Montpelier Re Holdings, Ltd. (NYSE: MRH) is a holding company whose principle operating subsidiary MRH Reinsurance Ltd., is a provider of global property and casualty reinsurance and insurance products.
MRH seeks to identify attractive reinsurance and insurance opportunities by capitalizing on their management’s underwriting experience, using catastrophe modeling software and their proprietary risk pricing and capital allocation models.
Within their reinsurance and insurance business, MRH primarily writes the following three lines of business: property specialty, property catastrophe and other specialty.
In 2005, MRH Re was hit hard by Hurricane Katrina and subsequently lost more than 50% of its stock price. The stock price tumbled to the low-$40s to its current share price of $18. See the chart below, courtesy of CNN Money.
While this drop was justified at the time, as MRH suffered significant losses post-Katrina from paying out re-insurance claims, it is no longer reasonable for the stock price of MRH to be so low. The company shored up its risk management and is now much better suited to avoid such dramatic losses. 2007 was a good year for most insurers and re-insurers alike, with very few natural disasters, and thus smaller claims to be paid out. Yet the price is still near its 5-year low.
A classic value play, MRH has a book value of nearly $16 per share while trading at only $17.80. Add the dividend and the earnings per share, and we get an intrinsic value of nearly $20. This means that the current price is nearly 15% lower than the trailing twelve month value. This does not even account for future growth. MRH saw a 20%+ jump in net income from Q1 2007 as compared to Q1 2006. That’s certainly worth accounting for.
In terms of valuation metrics, MRH has an extremely low 6.44 forward price-to-earnings ratio and a price-to-earnings growth ratio of only 0.61.
As if these numbers weren’t enough, MRH has nearly $3 billion in cash and short-term investments, and less than $430 million in debt. It’s important to note that the market capitalization of MRH is only $1.82 billion as of November 15th, 2007. Subtract the cash they hold and add the debt, and you get an enterprise value of nearly -$600 million. This means that investors get shares of MRH for $17.80 per share, when MRH has nearly $24 per share in cash! The shares purchased are being obtained at a 26% discount to just the cash held per share. This doesn’t even include the earnings per share or the dividend. Add those and it becomes a 41% discount to total value.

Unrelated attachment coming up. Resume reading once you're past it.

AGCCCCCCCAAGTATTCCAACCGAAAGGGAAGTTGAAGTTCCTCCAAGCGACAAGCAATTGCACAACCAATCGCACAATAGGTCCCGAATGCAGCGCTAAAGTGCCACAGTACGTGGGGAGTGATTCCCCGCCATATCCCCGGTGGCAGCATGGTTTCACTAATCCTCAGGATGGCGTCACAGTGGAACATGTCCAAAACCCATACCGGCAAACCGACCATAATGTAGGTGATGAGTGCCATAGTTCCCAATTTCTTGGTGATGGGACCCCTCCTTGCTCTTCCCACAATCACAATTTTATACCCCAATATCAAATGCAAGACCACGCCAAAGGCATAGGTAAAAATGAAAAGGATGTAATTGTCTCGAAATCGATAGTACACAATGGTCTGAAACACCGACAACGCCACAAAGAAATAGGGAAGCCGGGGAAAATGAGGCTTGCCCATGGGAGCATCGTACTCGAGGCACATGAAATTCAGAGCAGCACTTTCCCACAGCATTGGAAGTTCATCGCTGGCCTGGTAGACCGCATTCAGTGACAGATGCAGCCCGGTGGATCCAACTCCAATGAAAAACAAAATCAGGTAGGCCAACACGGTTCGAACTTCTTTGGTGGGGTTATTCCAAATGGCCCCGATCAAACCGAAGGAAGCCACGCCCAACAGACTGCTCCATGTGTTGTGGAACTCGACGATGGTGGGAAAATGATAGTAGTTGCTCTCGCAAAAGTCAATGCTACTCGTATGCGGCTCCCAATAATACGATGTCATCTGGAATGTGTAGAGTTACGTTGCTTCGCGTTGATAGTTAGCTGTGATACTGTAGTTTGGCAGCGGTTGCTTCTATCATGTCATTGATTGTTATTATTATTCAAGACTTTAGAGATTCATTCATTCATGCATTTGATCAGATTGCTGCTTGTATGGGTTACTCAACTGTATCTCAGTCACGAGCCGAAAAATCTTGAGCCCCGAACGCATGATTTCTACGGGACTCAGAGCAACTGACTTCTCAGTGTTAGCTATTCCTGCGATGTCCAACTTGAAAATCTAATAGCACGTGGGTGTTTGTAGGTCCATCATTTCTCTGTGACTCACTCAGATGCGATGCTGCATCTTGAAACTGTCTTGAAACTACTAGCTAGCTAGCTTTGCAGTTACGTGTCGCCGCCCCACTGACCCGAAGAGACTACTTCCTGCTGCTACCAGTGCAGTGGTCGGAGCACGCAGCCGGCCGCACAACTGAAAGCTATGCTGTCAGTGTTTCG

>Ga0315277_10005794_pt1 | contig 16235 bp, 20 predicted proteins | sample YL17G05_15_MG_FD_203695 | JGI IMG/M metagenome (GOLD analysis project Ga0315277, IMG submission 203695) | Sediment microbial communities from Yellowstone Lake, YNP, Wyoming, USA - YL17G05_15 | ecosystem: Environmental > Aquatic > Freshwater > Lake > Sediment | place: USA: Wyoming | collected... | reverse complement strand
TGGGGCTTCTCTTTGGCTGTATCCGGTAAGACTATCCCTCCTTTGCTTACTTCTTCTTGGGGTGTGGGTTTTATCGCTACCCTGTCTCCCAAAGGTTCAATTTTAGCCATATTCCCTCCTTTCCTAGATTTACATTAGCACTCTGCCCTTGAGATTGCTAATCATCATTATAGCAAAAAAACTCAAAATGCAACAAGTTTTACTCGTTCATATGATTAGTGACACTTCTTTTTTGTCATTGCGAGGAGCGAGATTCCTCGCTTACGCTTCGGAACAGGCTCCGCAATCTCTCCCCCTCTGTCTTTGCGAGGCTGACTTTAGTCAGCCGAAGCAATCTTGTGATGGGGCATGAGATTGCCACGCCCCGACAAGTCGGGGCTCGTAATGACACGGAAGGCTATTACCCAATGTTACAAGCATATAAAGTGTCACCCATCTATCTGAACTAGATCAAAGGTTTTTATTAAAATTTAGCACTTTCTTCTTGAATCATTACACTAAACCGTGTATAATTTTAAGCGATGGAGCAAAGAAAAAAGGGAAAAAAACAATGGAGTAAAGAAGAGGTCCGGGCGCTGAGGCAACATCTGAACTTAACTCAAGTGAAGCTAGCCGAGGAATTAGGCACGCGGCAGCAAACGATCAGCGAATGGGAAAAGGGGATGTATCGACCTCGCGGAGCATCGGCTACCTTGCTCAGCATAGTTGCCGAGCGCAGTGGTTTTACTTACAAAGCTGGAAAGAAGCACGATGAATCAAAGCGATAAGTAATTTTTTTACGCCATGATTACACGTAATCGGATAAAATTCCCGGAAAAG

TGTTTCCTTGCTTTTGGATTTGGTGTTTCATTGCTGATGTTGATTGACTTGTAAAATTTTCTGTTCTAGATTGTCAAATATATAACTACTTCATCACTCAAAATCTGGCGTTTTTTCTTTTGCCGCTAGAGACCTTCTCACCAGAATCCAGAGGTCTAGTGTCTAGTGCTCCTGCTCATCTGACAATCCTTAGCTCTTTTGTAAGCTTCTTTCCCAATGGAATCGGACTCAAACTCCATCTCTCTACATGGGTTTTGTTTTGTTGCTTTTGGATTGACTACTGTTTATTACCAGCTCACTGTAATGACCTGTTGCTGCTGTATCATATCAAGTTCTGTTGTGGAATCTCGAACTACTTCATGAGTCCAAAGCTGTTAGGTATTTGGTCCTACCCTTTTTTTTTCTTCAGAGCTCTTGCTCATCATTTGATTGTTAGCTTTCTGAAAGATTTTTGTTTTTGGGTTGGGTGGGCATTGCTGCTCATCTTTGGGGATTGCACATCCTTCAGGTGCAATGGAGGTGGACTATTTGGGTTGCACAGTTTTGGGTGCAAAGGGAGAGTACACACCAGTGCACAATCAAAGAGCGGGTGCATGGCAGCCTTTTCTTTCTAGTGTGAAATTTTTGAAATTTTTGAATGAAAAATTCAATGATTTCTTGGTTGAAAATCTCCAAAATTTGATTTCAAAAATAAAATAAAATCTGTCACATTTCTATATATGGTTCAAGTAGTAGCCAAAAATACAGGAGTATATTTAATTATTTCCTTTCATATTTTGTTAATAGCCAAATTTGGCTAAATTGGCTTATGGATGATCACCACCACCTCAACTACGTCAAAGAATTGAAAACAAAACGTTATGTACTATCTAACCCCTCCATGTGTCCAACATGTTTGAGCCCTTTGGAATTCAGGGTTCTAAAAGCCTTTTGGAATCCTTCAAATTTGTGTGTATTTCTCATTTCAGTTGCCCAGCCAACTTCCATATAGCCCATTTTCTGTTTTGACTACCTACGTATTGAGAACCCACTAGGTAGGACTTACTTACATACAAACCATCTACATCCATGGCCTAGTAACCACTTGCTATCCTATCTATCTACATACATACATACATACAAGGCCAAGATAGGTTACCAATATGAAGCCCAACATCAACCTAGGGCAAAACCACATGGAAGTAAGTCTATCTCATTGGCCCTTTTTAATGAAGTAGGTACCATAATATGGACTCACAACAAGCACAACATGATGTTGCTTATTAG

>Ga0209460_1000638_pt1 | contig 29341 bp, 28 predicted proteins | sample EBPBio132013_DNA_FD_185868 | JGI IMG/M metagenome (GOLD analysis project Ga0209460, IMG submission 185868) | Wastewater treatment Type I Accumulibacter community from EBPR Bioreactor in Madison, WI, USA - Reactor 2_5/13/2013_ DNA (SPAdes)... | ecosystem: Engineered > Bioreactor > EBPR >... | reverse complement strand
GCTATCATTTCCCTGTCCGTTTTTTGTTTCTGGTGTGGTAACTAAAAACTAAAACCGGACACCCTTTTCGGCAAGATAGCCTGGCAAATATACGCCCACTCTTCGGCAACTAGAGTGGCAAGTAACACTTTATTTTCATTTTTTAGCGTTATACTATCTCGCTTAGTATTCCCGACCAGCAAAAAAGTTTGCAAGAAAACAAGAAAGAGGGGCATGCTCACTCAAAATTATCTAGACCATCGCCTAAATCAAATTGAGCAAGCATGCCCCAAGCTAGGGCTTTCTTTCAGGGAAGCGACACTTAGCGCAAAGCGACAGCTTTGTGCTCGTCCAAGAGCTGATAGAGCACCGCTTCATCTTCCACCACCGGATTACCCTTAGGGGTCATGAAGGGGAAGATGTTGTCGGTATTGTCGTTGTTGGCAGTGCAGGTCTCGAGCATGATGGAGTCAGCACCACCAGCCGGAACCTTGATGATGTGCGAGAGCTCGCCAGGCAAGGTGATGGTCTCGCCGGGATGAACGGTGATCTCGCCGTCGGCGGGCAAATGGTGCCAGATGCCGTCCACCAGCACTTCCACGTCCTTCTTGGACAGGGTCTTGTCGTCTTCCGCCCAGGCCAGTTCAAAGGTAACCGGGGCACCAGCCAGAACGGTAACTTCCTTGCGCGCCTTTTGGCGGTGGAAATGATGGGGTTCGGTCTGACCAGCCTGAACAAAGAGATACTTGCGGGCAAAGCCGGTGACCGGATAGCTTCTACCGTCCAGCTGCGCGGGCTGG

MRH is trading a heavy discount to fair value. This is primarily because the insurance industry as a whole is very cyclical and is in a down period right now. The insurance landscape has changed drastically since Katrina, and investors are more wary than normal about the possibility of another Katrina. However, MRH has done a great job spreading risk out and reducing policies in highly risky areas. This has led to a decline in revenue, to an extent, but its well worth the assurance that a major catastrophe won’t affect MRH as much.
What better way to test the theory that this stock is undervalued than to look at the actions of those who know the company best, the insiders?
In the past year, insiders have purchased nearly $2 million worth of stock at prices near today’s price of $17.80. They believe MRH is undervalued, and we agree.
Dividend record and rate
MRH has paid out a dividend since 2003 and lowered it in the wake of Katrina. The dividend currently sits at 1.7%. After a few more quarters of revenue and earnings gains, it is likely that MRH will improve its dividend and may even buy back shares at this depressed price. When they do, Wall Street will start to pay attention again and realize the value that FI and MRH insiders already have.
The stock price of MRH, in 52-weeks, will be higher than it is today. While it is difficult to predict how much higher, by analyzing their intrinsic value and future growth, MRH shares could easily approach $28 per share. This represents over a 55% gain from today’s levels, which includes the dividend.